#470 – Best of 2016 part 3

So a (belated) third part to my 2016 retrospective continues with a quick look at Mutual Mills in Heywood – not an explore, more a drive by as I was in the area. I’ve a few more from the Manchester area that I’ve not yet got round to posting up – I’ll put these up some…

#468 – Best of 2016 part 1

So, it’s a few years since I did this, but as 2016 has been a productive year photographically, I think it’s time for a retrospective. I guess it’s down to the fact that over the past few years I’ve been busy with my career and family has meant that taking photographs has not been a…

#467 – Return to Grove Rake 2

  Something I found on the photographs from last time was that they suffered from the lack of dynamic range of the sensor in my Nikon D70. I did bracket many of the images but not all, and consequently, some of the images were technically lacking, but I like to think I captured the spirit…

#466 – Return to Grove Rake 1

I rarely return to places I’ve explored, primarily because they tend to be demolished, regenerated or burnt down in the time that follows my visit. I made an exception this week to revisit Grove Rake Mine on the windswept wastes of County Durham, a place I previously explored in November 2008. The place was as…

#465 – Shadows of the North Second Edition now on sale!!

I am pleased to announce that having sold out the first run of Shadows of The North, I have produced an expanded second edition, with many new photographs from 2016 including Brierfield Mill, Hope Mill, Ancoats and several others. I’ve also had a shuffle round of the existing images. The book is now 94 pages…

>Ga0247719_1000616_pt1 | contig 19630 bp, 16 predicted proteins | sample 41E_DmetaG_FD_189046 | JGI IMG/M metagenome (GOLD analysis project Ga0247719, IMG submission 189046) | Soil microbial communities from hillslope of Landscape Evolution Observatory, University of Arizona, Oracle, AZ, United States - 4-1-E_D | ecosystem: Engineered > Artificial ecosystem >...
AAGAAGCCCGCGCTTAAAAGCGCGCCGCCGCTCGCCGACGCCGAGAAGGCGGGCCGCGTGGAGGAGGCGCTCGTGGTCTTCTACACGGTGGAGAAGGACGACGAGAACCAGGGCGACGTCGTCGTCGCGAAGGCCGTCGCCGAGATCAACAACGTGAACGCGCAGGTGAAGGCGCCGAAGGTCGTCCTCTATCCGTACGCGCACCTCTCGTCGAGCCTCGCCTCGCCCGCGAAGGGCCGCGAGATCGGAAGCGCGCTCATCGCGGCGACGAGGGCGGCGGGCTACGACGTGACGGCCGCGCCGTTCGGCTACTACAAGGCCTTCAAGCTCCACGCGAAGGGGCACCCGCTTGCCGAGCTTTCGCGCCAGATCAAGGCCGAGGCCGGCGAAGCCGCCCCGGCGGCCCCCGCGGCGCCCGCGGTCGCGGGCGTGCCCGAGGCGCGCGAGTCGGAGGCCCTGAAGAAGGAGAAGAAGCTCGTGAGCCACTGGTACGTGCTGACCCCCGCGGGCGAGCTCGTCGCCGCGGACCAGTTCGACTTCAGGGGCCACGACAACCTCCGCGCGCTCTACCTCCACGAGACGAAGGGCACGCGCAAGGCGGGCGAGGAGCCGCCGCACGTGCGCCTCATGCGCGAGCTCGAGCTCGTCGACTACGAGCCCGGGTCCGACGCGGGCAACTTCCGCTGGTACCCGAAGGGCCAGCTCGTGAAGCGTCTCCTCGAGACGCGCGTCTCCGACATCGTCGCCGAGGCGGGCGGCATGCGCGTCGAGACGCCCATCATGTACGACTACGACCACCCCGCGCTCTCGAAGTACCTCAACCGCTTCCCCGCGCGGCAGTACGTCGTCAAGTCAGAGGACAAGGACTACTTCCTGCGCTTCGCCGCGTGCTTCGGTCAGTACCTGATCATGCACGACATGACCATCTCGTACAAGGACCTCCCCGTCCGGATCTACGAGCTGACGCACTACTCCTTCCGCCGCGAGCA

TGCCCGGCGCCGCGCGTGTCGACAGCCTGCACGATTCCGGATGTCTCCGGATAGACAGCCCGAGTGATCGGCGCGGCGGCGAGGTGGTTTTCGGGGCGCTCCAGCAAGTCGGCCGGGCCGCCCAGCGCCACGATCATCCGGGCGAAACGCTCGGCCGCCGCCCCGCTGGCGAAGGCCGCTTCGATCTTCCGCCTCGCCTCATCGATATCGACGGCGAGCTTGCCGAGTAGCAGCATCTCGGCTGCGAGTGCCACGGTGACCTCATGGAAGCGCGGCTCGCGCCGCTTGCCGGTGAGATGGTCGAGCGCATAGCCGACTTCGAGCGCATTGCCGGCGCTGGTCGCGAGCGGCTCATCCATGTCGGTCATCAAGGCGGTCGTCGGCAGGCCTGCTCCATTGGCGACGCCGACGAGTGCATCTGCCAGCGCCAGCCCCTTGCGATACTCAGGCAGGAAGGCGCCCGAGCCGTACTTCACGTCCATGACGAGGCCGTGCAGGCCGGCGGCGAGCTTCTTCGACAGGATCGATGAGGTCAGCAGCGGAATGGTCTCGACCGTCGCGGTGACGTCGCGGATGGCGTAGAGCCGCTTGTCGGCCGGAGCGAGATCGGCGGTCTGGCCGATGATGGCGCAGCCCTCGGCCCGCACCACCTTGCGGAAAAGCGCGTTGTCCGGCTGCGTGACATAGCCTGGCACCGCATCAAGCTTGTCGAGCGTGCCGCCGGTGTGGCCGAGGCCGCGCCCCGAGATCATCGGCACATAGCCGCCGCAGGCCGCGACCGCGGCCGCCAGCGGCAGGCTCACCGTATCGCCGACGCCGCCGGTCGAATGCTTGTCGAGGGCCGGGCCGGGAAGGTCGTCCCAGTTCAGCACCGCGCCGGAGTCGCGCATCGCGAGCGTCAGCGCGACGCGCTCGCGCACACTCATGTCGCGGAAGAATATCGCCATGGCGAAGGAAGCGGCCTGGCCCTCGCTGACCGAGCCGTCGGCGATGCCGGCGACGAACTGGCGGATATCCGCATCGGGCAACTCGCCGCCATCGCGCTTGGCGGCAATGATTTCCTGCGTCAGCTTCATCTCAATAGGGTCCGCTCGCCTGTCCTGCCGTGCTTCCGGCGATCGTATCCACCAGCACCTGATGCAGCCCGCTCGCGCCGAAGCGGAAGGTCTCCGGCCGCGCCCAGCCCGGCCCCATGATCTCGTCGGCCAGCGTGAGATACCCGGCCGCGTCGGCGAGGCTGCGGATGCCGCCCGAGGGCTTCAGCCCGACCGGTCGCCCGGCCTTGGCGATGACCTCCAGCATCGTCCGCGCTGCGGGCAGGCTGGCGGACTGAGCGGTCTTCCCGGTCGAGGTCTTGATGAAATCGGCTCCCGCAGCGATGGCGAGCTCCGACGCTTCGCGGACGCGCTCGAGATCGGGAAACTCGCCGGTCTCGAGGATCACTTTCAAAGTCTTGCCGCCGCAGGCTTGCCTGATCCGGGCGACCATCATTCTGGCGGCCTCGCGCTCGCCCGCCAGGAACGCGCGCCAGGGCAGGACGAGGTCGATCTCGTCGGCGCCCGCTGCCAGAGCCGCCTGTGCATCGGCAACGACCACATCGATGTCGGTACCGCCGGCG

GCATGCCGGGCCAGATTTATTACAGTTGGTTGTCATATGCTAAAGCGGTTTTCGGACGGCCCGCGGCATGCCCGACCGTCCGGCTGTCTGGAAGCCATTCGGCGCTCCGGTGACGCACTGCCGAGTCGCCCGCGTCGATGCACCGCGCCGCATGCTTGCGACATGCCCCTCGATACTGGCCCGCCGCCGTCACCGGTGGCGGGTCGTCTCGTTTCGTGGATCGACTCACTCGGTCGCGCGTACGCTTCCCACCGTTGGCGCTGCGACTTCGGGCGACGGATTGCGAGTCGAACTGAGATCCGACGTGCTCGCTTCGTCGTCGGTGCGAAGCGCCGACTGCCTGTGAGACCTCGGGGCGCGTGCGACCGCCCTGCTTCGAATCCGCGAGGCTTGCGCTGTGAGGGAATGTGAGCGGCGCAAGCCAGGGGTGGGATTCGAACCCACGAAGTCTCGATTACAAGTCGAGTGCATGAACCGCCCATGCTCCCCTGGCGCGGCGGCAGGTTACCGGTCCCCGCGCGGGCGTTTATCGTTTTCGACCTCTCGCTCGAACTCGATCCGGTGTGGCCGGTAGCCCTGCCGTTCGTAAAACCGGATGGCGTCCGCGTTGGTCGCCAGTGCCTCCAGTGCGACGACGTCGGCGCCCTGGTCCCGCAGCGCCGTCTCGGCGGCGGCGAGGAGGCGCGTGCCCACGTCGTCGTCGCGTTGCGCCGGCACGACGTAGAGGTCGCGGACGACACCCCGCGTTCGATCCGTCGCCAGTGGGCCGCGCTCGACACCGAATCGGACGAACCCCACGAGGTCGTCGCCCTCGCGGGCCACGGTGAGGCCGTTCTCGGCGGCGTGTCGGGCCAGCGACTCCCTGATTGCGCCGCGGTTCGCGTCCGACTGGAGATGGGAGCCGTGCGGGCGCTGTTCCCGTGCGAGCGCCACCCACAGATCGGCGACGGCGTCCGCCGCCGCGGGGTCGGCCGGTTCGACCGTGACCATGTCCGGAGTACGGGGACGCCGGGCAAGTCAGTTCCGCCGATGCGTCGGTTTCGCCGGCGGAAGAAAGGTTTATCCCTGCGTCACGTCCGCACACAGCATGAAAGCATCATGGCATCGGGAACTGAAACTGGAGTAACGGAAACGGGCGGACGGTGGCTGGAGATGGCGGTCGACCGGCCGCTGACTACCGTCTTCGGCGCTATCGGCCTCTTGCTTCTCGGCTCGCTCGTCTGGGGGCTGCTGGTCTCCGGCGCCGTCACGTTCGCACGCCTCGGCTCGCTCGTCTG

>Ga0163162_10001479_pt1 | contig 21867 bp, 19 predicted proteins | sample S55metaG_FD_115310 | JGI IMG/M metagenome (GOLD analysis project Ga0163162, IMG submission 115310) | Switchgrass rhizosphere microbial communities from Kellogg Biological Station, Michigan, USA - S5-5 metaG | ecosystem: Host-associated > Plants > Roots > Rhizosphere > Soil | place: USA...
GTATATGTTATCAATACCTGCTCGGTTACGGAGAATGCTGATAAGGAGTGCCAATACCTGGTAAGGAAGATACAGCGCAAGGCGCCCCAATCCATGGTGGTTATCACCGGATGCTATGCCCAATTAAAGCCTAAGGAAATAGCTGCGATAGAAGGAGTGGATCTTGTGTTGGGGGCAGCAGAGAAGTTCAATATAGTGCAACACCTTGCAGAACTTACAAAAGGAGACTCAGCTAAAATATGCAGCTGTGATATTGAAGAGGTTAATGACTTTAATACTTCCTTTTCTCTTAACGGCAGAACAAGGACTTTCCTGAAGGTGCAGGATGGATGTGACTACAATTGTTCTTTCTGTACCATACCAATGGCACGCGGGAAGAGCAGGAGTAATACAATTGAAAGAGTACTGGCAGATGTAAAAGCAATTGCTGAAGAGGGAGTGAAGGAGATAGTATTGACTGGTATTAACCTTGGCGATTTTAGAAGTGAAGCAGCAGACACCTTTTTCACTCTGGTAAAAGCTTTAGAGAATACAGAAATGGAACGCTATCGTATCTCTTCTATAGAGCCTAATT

#464 – Shipbreaking in Morecambe

Quite how I came across the fact that Morecambe was once a major shipbreaking port is unclear. I think it was through researching something vaguely related but several steps later I stumbled across it somewhere en route. Either way, there’s not a whole lot of information on the net, but I found out that a book…

#463 – English Fine Cottons – a tour of Tower Mill

If, on the off-chance you’re a regular reader of this blog, you might recall me mentioning on a number of occasions that the only things made in Manchester these days are cornflakes and Coronation Street. I’m only half joking here – large scale manufacturing has been decimated while new industries such as media have prospered….

#461 – Chatterley Whitfield Revisited 2

Institute shaft looming overhead. The view from the landscapes slagheap. The Chatterley Whitfield company logo, cast in iron. Platt Shaft headgear. The looming bulk of the Hesketh. And another one, a little further away. I wanted to frame it between some of the surface buildings to give it a little more context. Steam boilers. These weren’t…

#460 – Chatterley Whitfield Revisited 1

I rarely go and revisit places that I’ve photographed, with only a handful of exceptions e.g. Bailey Mill last week. Partly this is due to sating may curiosity first time round, and partly due to my usual modus operandi of being one step ahead of the demolition crews. In Chatterley Whitfield’s case, my curiosity wasn’t…

#459 – Bailey Mill Revisited

In the summer of 2007 I was on a bit of an exploration rampage, visiting over a dozen sites in a few months. One of my favourites was Bailey Mill in Delph. I’d been tipped off that the metal thieves had forced their way in and were just loading up their highly chromed Transits with copper…

#458 – Burnley Gas Holder Demolition

Like a giant toy, the old gas holder at Burnley is being dismantled piece by piece. Unlike the demolition of buildings, gas holders are disassembled piece by piece (a great time lapse can be found here). Although I know that gas holders were slowly disappearing from our landscape (see my earlier post on the Blackburn gas…